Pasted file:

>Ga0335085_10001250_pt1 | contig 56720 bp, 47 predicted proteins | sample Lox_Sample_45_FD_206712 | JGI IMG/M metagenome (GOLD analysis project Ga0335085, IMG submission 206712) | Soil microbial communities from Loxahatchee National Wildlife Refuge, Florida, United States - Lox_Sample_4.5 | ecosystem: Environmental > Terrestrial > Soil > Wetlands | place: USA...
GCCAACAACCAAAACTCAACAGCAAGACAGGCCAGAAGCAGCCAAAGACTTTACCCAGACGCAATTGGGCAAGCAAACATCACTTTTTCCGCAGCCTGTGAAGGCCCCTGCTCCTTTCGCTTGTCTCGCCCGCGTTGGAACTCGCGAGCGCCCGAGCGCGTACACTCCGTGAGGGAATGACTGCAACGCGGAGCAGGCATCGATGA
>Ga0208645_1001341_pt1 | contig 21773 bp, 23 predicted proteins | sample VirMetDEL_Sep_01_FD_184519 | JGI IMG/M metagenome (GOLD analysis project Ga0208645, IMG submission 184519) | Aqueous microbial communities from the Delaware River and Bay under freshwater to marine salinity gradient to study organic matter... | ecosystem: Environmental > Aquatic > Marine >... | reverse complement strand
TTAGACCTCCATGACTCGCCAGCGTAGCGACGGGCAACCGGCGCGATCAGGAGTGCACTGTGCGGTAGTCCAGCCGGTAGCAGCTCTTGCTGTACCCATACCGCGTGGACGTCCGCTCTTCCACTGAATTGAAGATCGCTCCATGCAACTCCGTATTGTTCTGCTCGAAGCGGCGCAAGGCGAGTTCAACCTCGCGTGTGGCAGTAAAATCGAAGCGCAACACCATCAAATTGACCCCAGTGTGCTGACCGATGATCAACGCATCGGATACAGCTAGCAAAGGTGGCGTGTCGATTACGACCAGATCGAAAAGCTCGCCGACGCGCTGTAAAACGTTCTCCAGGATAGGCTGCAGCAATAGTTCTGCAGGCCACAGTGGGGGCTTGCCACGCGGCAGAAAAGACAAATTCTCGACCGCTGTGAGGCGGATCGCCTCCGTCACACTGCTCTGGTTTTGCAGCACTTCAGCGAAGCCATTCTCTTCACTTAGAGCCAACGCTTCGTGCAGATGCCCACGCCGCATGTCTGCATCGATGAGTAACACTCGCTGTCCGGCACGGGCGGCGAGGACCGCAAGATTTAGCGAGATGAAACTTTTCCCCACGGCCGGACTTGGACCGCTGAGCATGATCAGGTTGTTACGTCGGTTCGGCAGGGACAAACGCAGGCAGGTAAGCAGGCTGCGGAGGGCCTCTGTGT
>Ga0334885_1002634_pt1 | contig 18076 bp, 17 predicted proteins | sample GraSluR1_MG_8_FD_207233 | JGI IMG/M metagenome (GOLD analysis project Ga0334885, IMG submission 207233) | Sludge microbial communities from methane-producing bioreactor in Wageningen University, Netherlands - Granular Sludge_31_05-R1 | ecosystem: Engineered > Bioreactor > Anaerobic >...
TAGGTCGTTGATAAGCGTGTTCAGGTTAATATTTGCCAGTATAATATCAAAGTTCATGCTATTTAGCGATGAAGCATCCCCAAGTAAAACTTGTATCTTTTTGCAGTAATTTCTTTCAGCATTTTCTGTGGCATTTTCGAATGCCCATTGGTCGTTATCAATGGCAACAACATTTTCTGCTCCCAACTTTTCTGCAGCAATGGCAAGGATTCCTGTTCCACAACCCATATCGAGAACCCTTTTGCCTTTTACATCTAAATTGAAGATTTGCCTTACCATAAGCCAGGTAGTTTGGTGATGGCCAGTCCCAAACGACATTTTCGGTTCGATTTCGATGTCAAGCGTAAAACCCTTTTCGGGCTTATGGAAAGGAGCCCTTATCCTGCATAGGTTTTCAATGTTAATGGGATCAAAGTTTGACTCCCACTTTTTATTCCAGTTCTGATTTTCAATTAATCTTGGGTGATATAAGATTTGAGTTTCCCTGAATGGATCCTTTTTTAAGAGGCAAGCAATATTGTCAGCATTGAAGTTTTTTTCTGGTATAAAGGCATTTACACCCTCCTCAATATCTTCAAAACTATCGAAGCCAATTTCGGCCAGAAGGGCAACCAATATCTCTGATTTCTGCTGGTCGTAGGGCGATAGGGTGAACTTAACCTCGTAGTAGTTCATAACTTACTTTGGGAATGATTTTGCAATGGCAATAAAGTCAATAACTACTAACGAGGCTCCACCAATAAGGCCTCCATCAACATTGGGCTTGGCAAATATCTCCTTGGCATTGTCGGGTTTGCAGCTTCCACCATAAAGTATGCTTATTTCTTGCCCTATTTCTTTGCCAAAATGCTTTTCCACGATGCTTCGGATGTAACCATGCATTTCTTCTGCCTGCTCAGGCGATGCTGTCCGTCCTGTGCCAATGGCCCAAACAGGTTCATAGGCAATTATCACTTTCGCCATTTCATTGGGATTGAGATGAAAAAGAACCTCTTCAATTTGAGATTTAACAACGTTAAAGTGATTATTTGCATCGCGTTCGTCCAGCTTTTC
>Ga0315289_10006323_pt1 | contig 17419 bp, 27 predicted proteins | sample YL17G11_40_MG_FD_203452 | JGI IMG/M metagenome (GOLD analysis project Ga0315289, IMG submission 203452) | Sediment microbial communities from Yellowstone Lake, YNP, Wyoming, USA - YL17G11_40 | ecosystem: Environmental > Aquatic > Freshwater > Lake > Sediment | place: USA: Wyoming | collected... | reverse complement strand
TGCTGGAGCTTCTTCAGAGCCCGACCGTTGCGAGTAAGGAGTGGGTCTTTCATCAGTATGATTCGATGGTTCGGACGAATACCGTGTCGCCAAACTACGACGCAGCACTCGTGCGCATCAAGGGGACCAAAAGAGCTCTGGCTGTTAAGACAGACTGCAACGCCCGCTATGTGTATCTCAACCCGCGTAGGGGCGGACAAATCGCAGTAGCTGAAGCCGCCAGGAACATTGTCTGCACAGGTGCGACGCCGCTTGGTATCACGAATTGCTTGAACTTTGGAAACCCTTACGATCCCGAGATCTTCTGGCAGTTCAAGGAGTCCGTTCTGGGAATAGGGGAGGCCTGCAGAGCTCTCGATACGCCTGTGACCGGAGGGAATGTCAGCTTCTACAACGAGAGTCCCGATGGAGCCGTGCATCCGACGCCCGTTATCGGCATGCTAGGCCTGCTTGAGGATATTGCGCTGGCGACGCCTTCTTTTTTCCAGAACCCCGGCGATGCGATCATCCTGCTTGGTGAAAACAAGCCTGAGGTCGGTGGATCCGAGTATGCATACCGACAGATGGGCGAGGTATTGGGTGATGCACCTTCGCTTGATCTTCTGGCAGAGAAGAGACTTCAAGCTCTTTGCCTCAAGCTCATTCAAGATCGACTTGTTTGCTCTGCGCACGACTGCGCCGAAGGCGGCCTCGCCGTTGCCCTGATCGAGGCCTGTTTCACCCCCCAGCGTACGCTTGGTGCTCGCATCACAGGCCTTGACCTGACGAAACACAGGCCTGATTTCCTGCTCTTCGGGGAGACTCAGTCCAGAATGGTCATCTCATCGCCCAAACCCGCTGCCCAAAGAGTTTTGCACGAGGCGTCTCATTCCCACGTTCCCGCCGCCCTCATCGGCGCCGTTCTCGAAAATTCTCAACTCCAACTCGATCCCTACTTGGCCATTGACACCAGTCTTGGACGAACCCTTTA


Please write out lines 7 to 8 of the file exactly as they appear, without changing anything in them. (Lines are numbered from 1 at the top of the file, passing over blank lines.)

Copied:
>Ga0315289_10006323_pt1 | contig 17419 bp, 27 predicted proteins | sample YL17G11_40_MG_FD_203452 | JGI IMG/M metagenome (GOLD analysis project Ga0315289, IMG submission 203452) | Sediment microbial communities from Yellowstone Lake, YNP, Wyoming, USA - YL17G11_40 | ecosystem: Environmental > Aquatic > Freshwater > Lake > Sediment | place: USA: Wyoming | collected... | reverse complement strand
TGCTGGAGCTTCTTCAGAGCCCGACCGTTGCGAGTAAGGAGTGGGTCTTTCATCAGTATGATTCGATGGTTCGGACGAATACCGTGTCGCCAAACTACGACGCAGCACTCGTGCGCATCAAGGGGACCAAAAGAGCTCTGGCTGTTAAGACAGACTGCAACGCCCGCTATGTGTATCTCAACCCGCGTAGGGGCGGACAAATCGCAGTAGCTGAAGCCGCCAGGAACATTGTCTGCACAGGTGCGACGCCGCTTGGTATCACGAATTGCTTGAACTTTGGAAACCCTTACGATCCCGAGATCTTCTGGCAGTTCAAGGAGTCCGTTCTGGGAATAGGGGAGGCCTGCAGAGCTCTCGATACGCCTGTGACCGGAGGGAATGTCAGCTTCTACAACGAGAGTCCCGATGGAGCCGTGCATCCGACGCCCGTTATCGGCATGCTAGGCCTGCTTGAGGATATTGCGCTGGCGACGCCTTCTTTTTTCCAGAACCCCGGCGATGCGATCATCCTGCTTGGTGAAAACAAGCCTGAGGTCGGTGGATCCGAGTATGCATACCGACAGATGGGCGAGGTATTGGGTGATGCACCTTCGCTTGATCTTCTGGCAGAGAAGAGACTTCAAGCTCTTTGCCTCAAGCTCATTCAAGATCGACTTGTTTGCTCTGCGCACGACTGCGCCGAAGGCGGCCTCGCCGTTGCCCTGATCGAGGCCTGTTTCACCCCCCAGCGTACGCTTGGTGCTCGCATCACAGGCCTTGACCTGACGAAACACAGGCCTGATTTCCTGCTCTTCGGGGAGACTCAGTCCAGAATGGTCATCTCATCGCCCAAACCCGCTGCCCAAAGAGTTTTGCACGAGGCGTCTCATTCCCACGTTCCCGCCGCCCTCATCGGCGCCGTTCTCGAAAATTCTCAACTCCAACTCGATCCCTACTTGGCCATTGACACCAGTCTTGGACGAACCCTTTA